Law and Politics in the Attorney General's Office, 1789-1990
Nancy V. Baker
The U.S. Attorney General is forever caught between competing demands: on one side, his political duties as cabinet appointee and adviser to the president; on the other, his quasi-judicial responsibilities as chief law officer of the nation. In theory the two sets of responsibilities coexist peacefully. In reality they often clash.
In Conflicting Loyalties, political scientist Nancy Baker provides the first comprehensive analysis of the history and structure of the office of the U.S. Attorney General, an office that legal scholars have described as "schizophrenic." Her study documents how they have differed in their responses, seeing themselves either as advocates of the president or as neutral expounders of the law. Combining historical analysis with legal and political theory, Baker shows how this implicit conflict has evolved from the earliest days of the Republic, when the attorney general was primarily an adviser, to the present day, when he administers the huge bureaucracy of the Department of Justice.
“Nancy V. Baker offers much insight into why the office of U.S. Attorney General has so often been embroiled in controversy in American political history. she traces the problems of the office to the conflicting expectations for an officer who must be loyal both to the law and to the president. . . . A well-written and worthwhile study of an important and often misunderstood office.”
—American Historical Review
“A careful, much needed overview of the attorney general's office and the difficulties its occupants face in trying to satisfy multiple constituencies.”
—American Political Science ReviewSee all reviews...
“A suggestive and worthwhile contribution to the growing body of work on the attorney general and the Justice Department. The chapter on the origins and development of the attorney general's office and the case studies on the most recent incumbents are especially insightful and well written.”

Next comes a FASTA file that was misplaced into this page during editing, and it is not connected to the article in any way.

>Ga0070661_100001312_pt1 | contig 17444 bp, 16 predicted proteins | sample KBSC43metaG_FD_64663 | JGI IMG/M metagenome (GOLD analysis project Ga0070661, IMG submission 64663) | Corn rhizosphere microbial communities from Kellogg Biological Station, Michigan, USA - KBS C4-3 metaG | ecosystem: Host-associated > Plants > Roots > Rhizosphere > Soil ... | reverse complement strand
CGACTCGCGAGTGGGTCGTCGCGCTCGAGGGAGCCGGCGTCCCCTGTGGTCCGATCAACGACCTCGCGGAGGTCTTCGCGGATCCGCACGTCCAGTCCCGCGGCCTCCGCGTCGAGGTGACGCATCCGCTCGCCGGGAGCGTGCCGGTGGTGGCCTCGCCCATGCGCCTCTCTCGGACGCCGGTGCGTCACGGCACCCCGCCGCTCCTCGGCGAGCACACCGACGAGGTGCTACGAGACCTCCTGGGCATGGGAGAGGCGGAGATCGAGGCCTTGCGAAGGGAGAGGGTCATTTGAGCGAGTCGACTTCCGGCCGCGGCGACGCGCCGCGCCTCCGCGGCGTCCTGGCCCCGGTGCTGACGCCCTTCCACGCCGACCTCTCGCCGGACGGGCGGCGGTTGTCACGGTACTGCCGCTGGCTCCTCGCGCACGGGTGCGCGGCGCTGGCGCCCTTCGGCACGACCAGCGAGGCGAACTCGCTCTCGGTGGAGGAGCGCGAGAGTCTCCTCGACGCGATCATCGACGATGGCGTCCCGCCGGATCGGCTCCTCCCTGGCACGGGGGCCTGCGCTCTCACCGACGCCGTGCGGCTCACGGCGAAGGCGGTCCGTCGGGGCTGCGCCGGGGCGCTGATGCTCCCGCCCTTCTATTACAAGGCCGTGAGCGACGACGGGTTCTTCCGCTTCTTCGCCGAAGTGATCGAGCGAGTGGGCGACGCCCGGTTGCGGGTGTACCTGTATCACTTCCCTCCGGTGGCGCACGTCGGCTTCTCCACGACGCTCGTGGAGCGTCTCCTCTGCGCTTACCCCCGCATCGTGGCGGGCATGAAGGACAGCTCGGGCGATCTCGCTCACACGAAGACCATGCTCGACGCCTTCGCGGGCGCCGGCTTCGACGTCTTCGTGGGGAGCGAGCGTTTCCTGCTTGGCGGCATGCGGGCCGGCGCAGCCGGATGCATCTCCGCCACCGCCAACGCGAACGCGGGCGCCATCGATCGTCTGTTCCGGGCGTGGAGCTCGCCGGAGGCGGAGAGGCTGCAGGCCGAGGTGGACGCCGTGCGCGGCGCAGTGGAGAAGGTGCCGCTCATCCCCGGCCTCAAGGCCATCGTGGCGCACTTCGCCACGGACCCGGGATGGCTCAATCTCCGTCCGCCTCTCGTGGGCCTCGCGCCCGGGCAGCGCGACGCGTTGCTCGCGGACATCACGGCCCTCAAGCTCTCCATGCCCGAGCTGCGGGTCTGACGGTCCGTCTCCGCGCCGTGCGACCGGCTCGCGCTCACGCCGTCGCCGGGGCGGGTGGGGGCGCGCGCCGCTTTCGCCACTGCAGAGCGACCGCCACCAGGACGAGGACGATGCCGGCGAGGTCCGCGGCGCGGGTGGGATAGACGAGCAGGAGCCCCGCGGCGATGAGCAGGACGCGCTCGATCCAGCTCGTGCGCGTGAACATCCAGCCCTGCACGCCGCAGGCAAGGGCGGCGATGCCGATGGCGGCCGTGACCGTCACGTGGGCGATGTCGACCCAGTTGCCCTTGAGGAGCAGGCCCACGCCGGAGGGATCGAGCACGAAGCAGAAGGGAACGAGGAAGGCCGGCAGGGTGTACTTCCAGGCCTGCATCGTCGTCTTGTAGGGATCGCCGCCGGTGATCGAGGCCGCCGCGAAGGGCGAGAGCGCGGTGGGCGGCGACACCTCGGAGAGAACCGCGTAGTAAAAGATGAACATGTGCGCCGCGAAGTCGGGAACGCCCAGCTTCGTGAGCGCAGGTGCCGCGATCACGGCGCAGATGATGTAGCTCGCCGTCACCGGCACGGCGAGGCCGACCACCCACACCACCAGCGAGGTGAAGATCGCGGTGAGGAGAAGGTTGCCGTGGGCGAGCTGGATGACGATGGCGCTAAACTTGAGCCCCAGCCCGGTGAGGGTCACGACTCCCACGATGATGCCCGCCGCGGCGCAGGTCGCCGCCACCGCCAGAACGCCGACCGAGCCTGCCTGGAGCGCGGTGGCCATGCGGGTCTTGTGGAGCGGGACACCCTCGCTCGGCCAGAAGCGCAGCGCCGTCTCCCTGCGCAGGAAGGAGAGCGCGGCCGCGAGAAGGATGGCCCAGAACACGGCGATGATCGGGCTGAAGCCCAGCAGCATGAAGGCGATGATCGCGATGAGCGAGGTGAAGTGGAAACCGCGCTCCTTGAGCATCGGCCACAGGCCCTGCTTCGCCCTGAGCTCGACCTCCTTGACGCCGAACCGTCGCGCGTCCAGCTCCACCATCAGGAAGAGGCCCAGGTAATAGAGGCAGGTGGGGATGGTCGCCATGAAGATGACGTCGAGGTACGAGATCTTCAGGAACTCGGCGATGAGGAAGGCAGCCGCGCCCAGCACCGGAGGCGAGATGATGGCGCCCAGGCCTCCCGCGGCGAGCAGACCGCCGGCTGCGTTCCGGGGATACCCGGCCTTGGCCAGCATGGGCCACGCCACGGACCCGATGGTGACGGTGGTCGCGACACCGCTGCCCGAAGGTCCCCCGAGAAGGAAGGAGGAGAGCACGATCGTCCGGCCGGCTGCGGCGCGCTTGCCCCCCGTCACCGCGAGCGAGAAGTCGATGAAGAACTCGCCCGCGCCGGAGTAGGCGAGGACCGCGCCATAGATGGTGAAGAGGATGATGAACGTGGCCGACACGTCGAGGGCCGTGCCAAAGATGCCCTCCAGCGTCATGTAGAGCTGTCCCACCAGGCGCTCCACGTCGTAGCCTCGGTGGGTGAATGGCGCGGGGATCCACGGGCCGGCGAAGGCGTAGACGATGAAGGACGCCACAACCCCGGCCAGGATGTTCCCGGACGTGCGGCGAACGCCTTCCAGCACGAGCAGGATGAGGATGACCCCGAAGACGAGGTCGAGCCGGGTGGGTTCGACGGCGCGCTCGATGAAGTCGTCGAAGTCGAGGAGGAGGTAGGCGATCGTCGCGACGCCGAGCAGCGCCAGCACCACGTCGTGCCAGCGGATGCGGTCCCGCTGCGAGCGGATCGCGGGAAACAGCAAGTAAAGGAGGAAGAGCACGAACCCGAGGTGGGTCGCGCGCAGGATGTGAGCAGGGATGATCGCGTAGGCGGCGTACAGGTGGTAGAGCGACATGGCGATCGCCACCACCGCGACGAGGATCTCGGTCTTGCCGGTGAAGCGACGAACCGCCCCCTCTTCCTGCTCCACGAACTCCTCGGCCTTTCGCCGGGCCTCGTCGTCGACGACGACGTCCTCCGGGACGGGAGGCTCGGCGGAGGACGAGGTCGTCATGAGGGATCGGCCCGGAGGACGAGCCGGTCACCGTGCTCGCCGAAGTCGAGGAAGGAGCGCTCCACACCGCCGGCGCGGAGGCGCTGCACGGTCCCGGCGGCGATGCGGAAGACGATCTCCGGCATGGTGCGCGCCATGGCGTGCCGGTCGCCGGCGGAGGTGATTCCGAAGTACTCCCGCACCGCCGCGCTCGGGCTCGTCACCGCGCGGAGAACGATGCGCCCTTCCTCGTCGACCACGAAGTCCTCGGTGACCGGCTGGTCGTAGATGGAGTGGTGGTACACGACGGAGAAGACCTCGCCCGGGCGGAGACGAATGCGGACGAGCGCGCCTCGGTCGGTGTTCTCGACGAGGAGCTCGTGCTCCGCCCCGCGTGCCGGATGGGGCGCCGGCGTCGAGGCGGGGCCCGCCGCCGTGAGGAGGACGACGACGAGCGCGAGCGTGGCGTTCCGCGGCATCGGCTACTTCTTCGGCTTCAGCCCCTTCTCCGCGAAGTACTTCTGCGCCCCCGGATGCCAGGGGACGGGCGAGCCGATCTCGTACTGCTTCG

—Journal of American History
“Baker skillfully describes and analyzes the office and traces its history.”
“Baker concentrates on the critical juncture confronting all holders of the office: the conflict inherent between serving as the chief law officer committed to the rule of law and functioning as a political agent through duties as a cabinet officer and presidential advisor.”
—History: Reviews of New Books
“An exceptional work. . . . Baker has made the first comprehensive analysis of the Attorney General's office.”
—Louis Fisher, author of Constitutional Conflicts between Congress and the President
“Baker writes well, organizes coherently, and thinks clearly. . . . Her linkages between time periods, events, institutions, and alternatives create a viable whole rather than the usual case-study mish-mash. . . . She comes closer to the present than all but a few historians are courageous enough to risk.”
—Harold M. Hyman, author of Equal Justice under Law: Constitutional History, 1835–1875See fewer reviews...
Using both archival materials and personal interviews, Baker analyzes how the seventy-five men who have held the post of attorney general have managed the conflict of loyalties. In particular, she focuses on Robert Kennedy, Edwin Meese, Elliot Richardson, Griffin Bell, Robert Jackson, Edward Levi, A. Mitchell Palmer, and Roger Taney. She also examines how the office has been affected by scandals in various administrations, including the Red scare of 1919-20, Teapot Dome, Watergate, and Iran-Contra. The book concludes with an exploration of arguments for reforming the office.